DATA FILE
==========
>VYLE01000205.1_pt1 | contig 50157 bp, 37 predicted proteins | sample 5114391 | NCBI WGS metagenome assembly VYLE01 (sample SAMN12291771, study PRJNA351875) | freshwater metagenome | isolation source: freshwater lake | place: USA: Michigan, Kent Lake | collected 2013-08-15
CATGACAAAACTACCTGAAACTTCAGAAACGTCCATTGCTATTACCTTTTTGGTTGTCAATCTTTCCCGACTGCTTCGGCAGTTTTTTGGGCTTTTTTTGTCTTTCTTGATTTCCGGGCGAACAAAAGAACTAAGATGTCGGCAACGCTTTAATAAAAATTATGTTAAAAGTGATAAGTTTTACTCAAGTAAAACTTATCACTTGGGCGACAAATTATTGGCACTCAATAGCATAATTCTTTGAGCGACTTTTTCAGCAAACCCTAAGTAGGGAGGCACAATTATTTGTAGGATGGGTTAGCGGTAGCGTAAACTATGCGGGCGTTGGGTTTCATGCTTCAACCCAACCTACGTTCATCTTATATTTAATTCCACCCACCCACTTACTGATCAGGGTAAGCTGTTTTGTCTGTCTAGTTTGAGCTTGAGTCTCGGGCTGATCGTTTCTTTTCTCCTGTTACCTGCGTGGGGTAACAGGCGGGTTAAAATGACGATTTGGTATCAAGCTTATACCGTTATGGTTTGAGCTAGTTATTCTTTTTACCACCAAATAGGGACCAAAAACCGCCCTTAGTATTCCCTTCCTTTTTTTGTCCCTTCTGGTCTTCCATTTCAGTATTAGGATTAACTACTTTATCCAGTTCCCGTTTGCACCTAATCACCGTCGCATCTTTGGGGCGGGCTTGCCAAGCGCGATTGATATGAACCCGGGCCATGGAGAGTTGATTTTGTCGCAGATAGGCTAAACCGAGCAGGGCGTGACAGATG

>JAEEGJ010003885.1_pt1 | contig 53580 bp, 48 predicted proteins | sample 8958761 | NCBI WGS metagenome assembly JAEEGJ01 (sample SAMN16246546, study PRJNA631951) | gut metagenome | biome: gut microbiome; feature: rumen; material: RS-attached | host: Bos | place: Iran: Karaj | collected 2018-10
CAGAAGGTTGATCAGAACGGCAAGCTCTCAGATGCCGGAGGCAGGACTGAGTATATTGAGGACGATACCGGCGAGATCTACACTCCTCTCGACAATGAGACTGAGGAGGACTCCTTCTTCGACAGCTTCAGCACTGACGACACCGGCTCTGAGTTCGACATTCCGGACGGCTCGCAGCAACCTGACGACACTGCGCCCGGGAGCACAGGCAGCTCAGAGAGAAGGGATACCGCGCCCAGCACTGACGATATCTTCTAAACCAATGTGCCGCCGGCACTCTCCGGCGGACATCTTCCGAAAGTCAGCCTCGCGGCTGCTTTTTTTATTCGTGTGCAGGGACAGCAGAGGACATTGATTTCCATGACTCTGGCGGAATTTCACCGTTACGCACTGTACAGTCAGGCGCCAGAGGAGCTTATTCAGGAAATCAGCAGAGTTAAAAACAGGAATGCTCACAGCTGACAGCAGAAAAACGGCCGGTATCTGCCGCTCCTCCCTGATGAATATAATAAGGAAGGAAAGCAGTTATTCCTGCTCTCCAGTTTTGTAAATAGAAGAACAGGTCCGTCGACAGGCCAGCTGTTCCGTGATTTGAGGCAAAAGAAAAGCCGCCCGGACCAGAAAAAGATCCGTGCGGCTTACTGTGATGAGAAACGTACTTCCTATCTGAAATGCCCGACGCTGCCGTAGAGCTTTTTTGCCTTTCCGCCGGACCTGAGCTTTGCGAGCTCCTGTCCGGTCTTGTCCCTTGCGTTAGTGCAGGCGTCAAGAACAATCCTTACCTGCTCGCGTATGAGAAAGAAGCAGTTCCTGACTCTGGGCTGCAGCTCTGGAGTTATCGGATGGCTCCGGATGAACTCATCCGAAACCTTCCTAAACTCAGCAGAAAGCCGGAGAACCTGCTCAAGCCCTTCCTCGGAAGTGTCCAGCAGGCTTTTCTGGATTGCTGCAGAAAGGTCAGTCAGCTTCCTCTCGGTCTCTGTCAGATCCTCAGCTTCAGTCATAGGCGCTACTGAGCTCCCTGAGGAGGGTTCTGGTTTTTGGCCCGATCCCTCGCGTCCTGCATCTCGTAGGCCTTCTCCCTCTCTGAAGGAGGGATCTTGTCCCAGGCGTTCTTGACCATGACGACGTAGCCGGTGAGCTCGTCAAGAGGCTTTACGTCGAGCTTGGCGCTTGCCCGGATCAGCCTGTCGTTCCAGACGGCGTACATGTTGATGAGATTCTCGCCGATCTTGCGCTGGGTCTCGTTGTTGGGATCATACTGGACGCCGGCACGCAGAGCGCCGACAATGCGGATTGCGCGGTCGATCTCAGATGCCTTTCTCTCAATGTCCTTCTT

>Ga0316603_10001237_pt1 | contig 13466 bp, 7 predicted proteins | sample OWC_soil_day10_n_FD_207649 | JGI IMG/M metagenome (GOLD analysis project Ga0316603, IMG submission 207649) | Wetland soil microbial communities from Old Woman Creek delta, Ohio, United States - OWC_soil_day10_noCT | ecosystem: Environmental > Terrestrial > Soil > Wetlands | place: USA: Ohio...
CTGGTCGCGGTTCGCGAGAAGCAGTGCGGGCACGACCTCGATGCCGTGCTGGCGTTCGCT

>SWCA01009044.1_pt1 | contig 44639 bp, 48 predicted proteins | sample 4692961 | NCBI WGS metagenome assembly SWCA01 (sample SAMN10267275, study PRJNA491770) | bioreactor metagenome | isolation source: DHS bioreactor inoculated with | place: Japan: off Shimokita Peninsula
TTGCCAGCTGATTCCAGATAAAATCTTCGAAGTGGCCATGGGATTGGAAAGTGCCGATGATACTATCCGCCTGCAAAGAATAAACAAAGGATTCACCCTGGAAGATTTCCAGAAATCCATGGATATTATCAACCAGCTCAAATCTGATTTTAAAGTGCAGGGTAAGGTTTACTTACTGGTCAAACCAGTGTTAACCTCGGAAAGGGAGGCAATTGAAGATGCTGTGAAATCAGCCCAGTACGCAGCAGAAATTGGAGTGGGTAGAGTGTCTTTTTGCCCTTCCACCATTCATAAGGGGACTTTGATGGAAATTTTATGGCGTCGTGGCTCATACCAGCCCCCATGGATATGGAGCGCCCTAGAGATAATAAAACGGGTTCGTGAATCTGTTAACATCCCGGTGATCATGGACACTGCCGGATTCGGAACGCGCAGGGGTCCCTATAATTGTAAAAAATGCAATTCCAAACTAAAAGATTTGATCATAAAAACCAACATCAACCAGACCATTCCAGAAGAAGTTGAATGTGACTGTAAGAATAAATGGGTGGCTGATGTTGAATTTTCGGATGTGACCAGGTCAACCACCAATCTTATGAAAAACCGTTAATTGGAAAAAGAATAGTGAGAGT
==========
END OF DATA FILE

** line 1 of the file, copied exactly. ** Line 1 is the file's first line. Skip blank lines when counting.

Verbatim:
>VYLE01000205.1_pt1 | contig 50157 bp, 37 predicted proteins | sample 5114391 | NCBI WGS metagenome assembly VYLE01 (sample SAMN12291771, study PRJNA351875) | freshwater metagenome | isolation source: freshwater lake | place: USA: Michigan, Kent Lake | collected 2013-08-15